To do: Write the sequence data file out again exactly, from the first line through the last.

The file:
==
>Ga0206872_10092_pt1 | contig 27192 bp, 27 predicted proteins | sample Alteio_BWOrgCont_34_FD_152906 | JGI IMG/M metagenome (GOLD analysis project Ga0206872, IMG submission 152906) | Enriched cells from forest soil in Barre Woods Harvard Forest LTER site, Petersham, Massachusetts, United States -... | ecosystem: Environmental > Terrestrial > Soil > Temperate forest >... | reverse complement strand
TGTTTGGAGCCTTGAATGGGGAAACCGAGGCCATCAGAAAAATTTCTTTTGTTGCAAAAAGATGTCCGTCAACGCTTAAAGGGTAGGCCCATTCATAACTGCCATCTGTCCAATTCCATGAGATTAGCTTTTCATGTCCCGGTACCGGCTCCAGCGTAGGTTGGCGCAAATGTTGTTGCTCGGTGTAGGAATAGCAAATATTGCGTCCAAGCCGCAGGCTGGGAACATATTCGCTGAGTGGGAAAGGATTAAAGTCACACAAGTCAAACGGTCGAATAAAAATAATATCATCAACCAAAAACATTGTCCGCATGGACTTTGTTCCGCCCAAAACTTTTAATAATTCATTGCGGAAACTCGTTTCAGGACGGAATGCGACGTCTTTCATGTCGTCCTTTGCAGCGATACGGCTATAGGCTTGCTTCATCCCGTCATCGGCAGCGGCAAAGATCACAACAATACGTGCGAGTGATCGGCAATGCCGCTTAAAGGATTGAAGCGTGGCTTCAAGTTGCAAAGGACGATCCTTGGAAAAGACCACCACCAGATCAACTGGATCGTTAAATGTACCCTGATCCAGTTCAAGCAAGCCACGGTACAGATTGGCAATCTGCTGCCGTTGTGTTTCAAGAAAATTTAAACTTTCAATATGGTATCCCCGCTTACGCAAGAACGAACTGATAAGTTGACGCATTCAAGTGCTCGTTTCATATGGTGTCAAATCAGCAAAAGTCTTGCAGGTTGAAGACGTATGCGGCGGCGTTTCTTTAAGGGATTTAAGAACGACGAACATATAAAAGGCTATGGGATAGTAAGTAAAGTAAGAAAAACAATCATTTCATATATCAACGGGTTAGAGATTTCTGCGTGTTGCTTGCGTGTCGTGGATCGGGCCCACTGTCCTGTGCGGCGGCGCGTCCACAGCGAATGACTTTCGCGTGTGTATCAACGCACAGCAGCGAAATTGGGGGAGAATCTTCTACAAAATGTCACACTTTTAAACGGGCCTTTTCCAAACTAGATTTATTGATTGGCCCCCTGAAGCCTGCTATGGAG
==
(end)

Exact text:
>Ga0206872_10092_pt1 | contig 27192 bp, 27 predicted proteins | sample Alteio_BWOrgCont_34_FD_152906 | JGI IMG/M metagenome (GOLD analysis project Ga0206872, IMG submission 152906) | Enriched cells from forest soil in Barre Woods Harvard Forest LTER site, Petersham, Massachusetts, United States -... | ecosystem: Environmental > Terrestrial > Soil > Temperate forest >... | reverse complement strand
TGTTTGGAGCCTTGAATGGGGAAACCGAGGCCATCAGAAAAATTTCTTTTGTTGCAAAAAGATGTCCGTCAACGCTTAAAGGGTAGGCCCATTCATAACTGCCATCTGTCCAATTCCATGAGATTAGCTTTTCATGTCCCGGTACCGGCTCCAGCGTAGGTTGGCGCAAATGTTGTTGCTCGGTGTAGGAATAGCAAATATTGCGTCCAAGCCGCAGGCTGGGAACATATTCGCTGAGTGGGAAAGGATTAAAGTCACACAAGTCAAACGGTCGAATAAAAATAATATCATCAACCAAAAACATTGTCCGCATGGACTTTGTTCCGCCCAAAACTTTTAATAATTCATTGCGGAAACTCGTTTCAGGACGGAATGCGACGTCTTTCATGTCGTCCTTTGCAGCGATACGGCTATAGGCTTGCTTCATCCCGTCATCGGCAGCGGCAAAGATCACAACAATACGTGCGAGTGATCGGCAATGCCGCTTAAAGGATTGAAGCGTGGCTTCAAGTTGCAAAGGACGATCCTTGGAAAAGACCACCACCAGATCAACTGGATCGTTAAATGTACCCTGATCCAGTTCAAGCAAGCCACGGTACAGATTGGCAATCTGCTGCCGTTGTGTTTCAAGAAAATTTAAACTTTCAATATGGTATCCCCGCTTACGCAAGAACGAACTGATAAGTTGACGCATTCAAGTGCTCGTTTCATATGGTGTCAAATCAGCAAAAGTCTTGCAGGTTGAAGACGTATGCGGCGGCGTTTCTTTAAGGGATTTAAGAACGACGAACATATAAAAGGCTATGGGATAGTAAGTAAAGTAAGAAAAACAATCATTTCATATATCAACGGGTTAGAGATTTCTGCGTGTTGCTTGCGTGTCGTGGATCGGGCCCACTGTCCTGTGCGGCGGCGCGTCCACAGCGAATGACTTTCGCGTGTGTATCAACGCACAGCAGCGAAATTGGGGGAGAATCTTCTACAAAATGTCACACTTTTAAACGGGCCTTTTCCAAACTAGATTTATTGATTGGCCCCCTGAAGCCTGCTATGGAG